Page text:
Spotty Rains Define 1989 Drought


IF last year's drought burned a wide swath through the central United States, the drought of 1989 has come with spotty fury. In places, timely rains have kept crops green and livestock ponds full. Other areas have been bone dry. It is characteristic of this summer's checkered dryness that Chicago received eight straight days of rain this month, while 175 miles downstate, Springfield, Ill., has received nary a drop. Of the three reporting stations around Omaha, Neb., one has received more than an inch of rain so far in August while the others have recorded virtually nothing.

``That's not exactly a balanced attack,'' says Peter Leavitt, a meteorologist with Weather Services Corporation in Bedford, Mass. ``It's a difficult pattern for people to come to grips with.''

``This is a very spotted thing,'' says Topper Thorpe, general manager of Cattle-Fax, a market information and analysis service affiliated with the National Cattlemen's Association. ``If you're under a thunderstorm, you're OK. If you're not, then you just have got nothing.''

Whereas last year's drought affected all parts of the Midwest and was focused east of the Mississippi River, this year's dryness is largely confined west of the Mississippi. The drought of 1988 slashed the nation's corn and soybean crops; this year, the biggest impact has been on winter wheat.

Overall, the drought impact is less this year than last.

``It's not '88,'' says Jon Davis, agricultural meteorologist with Shearson Lehman Hutton. But ``the trend is dry. ... In general, the crop is not going to turn out to be a great crop.''

On Thursday, the US Department of Agriculture estimated this year's corn crop at 7.35 billion bushels, up 50 percent from last year's harvest, but about average for the decade. The soybean crop was pegged at 1.91 billion bushels, up 24 percent from a year ago. The winter wheat harvest was estimated at 1.47 billion bushels, down 6 percent from a year ago.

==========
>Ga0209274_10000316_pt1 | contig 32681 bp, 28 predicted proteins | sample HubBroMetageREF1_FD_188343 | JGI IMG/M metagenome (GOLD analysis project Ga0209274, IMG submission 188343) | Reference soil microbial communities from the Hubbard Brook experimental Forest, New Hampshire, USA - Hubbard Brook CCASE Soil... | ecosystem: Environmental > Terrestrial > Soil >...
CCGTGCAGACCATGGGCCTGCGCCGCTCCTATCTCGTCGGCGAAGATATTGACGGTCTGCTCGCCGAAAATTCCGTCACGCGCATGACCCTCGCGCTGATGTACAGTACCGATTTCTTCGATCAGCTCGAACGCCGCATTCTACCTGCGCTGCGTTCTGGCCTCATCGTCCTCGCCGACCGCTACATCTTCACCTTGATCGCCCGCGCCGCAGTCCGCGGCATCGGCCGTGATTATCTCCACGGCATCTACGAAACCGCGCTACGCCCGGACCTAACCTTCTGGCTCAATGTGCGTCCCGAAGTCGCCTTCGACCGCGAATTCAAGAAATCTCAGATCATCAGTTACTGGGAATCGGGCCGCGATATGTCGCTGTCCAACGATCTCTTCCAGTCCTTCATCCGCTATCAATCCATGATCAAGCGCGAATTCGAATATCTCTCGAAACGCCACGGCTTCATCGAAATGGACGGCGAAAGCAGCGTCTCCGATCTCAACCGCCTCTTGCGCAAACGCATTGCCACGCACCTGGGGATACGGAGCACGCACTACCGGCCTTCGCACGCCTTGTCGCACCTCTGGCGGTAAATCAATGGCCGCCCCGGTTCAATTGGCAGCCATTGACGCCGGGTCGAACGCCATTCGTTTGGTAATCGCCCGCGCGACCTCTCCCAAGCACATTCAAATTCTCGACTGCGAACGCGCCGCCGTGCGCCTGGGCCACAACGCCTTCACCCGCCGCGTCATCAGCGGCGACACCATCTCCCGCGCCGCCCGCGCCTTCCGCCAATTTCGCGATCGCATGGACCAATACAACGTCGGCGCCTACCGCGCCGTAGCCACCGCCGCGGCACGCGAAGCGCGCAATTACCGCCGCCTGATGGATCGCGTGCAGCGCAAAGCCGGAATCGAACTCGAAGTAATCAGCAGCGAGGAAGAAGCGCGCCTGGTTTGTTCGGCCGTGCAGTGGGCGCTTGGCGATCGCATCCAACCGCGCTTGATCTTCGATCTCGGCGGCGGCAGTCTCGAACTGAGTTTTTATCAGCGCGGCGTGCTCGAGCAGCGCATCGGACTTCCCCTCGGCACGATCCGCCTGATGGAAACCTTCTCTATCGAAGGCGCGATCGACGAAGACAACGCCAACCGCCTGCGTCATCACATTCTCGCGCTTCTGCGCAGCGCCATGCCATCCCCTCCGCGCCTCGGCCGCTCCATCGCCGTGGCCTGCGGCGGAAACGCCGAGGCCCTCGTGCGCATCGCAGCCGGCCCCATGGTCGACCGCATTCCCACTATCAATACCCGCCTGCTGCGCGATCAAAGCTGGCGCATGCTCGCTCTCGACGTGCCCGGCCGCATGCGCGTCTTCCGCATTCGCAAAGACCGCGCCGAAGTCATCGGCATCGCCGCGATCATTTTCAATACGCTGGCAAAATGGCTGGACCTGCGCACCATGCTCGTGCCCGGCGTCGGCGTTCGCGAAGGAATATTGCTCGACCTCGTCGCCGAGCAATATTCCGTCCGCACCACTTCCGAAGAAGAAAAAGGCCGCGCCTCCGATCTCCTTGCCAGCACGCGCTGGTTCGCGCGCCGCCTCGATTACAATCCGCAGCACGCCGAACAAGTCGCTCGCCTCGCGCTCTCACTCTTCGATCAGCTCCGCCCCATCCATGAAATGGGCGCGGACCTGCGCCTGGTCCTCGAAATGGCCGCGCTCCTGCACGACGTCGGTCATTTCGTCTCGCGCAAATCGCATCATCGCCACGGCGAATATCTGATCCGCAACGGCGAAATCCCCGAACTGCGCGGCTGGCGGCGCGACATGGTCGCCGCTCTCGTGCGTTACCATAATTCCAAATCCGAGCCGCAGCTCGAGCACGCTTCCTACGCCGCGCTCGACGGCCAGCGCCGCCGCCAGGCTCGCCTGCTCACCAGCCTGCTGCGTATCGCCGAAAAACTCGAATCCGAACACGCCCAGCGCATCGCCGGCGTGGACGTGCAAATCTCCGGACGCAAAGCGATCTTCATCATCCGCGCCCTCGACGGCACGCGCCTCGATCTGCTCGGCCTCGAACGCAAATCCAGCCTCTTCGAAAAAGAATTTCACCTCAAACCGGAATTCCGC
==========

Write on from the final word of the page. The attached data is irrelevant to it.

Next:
These averages hide the variability of the drought within locales. Nebraska, one of the states hardest hit by this year's drought, is in worse shape than in 1988.

``I am really amazed the crops have held on as long as they have,'' says Jack Aschwege, the state's agricultural statistician. Soil moisture is so low that dryland crops - crops that aren't irrigated - need recurring rains.

After a dry spell last week, the quality of Nebraska's corn, sorghum, and soybean crops slid badly. As of Sunday, only 50 percent of the state's soybean crop was rated fair or better, compared with 83 percent a week earlier. Subsoil moisture is now rated in short supply at every reporting station in Nebraska. At the same time last year, only 67 percent of the state reported subsoil moisture in short supply.

The extended dryness raises questions for next year, too.

Meteorologists suggest the current period may parallel earlier drought years of the 20th century. In 1934-36 and again in 1954-56, a severe drought was followed by a better year followed by another extreme drought. Under this scenario, the prospects for 1990 are not encouraging.

In any case, large portions of the West will need to recharge soil moisture reserves with heavy rains and snows this winter and next spring. Otherwise, drought will continue to threaten crops and pasture land.

``It's kind of a gradual erosion,'' says Mr. Thorpe of the deteriorating pasture, on which many ranchers depend.

Farmers hurt by the drought will receive emergency federal aid again this year. On Monday, President Bush signed an $897 million aid package for distressed farmers. The measure is a quarter the size of 1988's $3.8 billion federal aid effort and is more selective, aiming to reward those farmers who took steps to protect their crops against a weather disaster.

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